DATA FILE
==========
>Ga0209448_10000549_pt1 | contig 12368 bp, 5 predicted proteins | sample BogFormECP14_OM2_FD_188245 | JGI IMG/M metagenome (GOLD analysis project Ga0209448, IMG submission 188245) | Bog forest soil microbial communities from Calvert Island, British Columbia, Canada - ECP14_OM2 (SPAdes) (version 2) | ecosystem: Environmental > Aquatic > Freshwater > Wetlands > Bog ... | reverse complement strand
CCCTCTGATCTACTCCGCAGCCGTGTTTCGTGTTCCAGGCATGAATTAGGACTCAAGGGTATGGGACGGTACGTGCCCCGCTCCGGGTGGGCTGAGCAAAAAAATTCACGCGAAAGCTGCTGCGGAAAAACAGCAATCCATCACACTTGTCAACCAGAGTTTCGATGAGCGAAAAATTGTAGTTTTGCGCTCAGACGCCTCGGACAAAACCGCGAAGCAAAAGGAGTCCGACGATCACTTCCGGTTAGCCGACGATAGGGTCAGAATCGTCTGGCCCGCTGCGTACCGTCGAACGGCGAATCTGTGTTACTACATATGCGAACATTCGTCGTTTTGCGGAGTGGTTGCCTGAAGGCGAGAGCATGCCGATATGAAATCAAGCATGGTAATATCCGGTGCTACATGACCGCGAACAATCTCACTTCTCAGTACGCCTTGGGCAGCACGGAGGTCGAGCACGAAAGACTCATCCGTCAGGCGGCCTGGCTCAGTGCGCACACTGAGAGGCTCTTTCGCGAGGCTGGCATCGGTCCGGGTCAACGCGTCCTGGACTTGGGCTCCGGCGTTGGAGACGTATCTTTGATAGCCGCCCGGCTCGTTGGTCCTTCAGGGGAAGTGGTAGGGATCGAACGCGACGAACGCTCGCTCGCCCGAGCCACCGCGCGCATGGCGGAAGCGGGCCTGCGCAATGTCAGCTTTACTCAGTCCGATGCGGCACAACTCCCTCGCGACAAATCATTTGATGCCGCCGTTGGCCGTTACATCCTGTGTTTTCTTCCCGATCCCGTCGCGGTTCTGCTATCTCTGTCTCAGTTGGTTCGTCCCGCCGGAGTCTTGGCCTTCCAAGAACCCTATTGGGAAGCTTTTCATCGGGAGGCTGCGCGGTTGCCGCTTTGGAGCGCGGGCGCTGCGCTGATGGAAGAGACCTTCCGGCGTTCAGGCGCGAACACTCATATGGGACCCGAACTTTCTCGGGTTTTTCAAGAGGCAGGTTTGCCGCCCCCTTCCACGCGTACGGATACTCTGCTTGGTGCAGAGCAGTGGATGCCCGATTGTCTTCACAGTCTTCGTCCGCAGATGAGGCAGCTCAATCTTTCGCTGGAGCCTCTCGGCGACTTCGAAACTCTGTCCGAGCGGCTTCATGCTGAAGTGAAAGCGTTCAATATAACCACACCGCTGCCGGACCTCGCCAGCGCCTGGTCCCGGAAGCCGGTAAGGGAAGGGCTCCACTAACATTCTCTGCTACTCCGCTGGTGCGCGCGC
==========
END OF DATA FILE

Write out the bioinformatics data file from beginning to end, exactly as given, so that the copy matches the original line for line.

>Ga0209448_10000549_pt1 | contig 12368 bp, 5 predicted proteins | sample BogFormECP14_OM2_FD_188245 | JGI IMG/M metagenome (GOLD analysis project Ga0209448, IMG submission 188245) | Bog forest soil microbial communities from Calvert Island, British Columbia, Canada - ECP14_OM2 (SPAdes) (version 2) | ecosystem: Environmental > Aquatic > Freshwater > Wetlands > Bog ... | reverse complement strand
CCCTCTGATCTACTCCGCAGCCGTGTTTCGTGTTCCAGGCATGAATTAGGACTCAAGGGTATGGGACGGTACGTGCCCCGCTCCGGGTGGGCTGAGCAAAAAAATTCACGCGAAAGCTGCTGCGGAAAAACAGCAATCCATCACACTTGTCAACCAGAGTTTCGATGAGCGAAAAATTGTAGTTTTGCGCTCAGACGCCTCGGACAAAACCGCGAAGCAAAAGGAGTCCGACGATCACTTCCGGTTAGCCGACGATAGGGTCAGAATCGTCTGGCCCGCTGCGTACCGTCGAACGGCGAATCTGTGTTACTACATATGCGAACATTCGTCGTTTTGCGGAGTGGTTGCCTGAAGGCGAGAGCATGCCGATATGAAATCAAGCATGGTAATATCCGGTGCTACATGACCGCGAACAATCTCACTTCTCAGTACGCCTTGGGCAGCACGGAGGTCGAGCACGAAAGACTCATCCGTCAGGCGGCCTGGCTCAGTGCGCACACTGAGAGGCTCTTTCGCGAGGCTGGCATCGGTCCGGGTCAACGCGTCCTGGACTTGGGCTCCGGCGTTGGAGACGTATCTTTGATAGCCGCCCGGCTCGTTGGTCCTTCAGGGGAAGTGGTAGGGATCGAACGCGACGAACGCTCGCTCGCCCGAGCCACCGCGCGCATGGCGGAAGCGGGCCTGCGCAATGTCAGCTTTACTCAGTCCGATGCGGCACAACTCCCTCGCGACAAATCATTTGATGCCGCCGTTGGCCGTTACATCCTGTGTTTTCTTCCCGATCCCGTCGCGGTTCTGCTATCTCTGTCTCAGTTGGTTCGTCCCGCCGGAGTCTTGGCCTTCCAAGAACCCTATTGGGAAGCTTTTCATCGGGAGGCTGCGCGGTTGCCGCTTTGGAGCGCGGGCGCTGCGCTGATGGAAGAGACCTTCCGGCGTTCAGGCGCGAACACTCATATGGGACCCGAACTTTCTCGGGTTTTTCAAGAGGCAGGTTTGCCGCCCCCTTCCACGCGTACGGATACTCTGCTTGGTGCAGAGCAGTGGATGCCCGATTGTCTTCACAGTCTTCGTCCGCAGATGAGGCAGCTCAATCTTTCGCTGGAGCCTCTCGGCGACTTCGAAACTCTGTCCGAGCGGCTTCATGCTGAAGTGAAAGCGTTCAATATAACCACACCGCTGCCGGACCTCGCCAGCGCCTGGTCCCGGAAGCCGGTAAGGGAAGGGCTCCACTAACATTCTCTGCTACTCCGCTGGTGCGCGCGC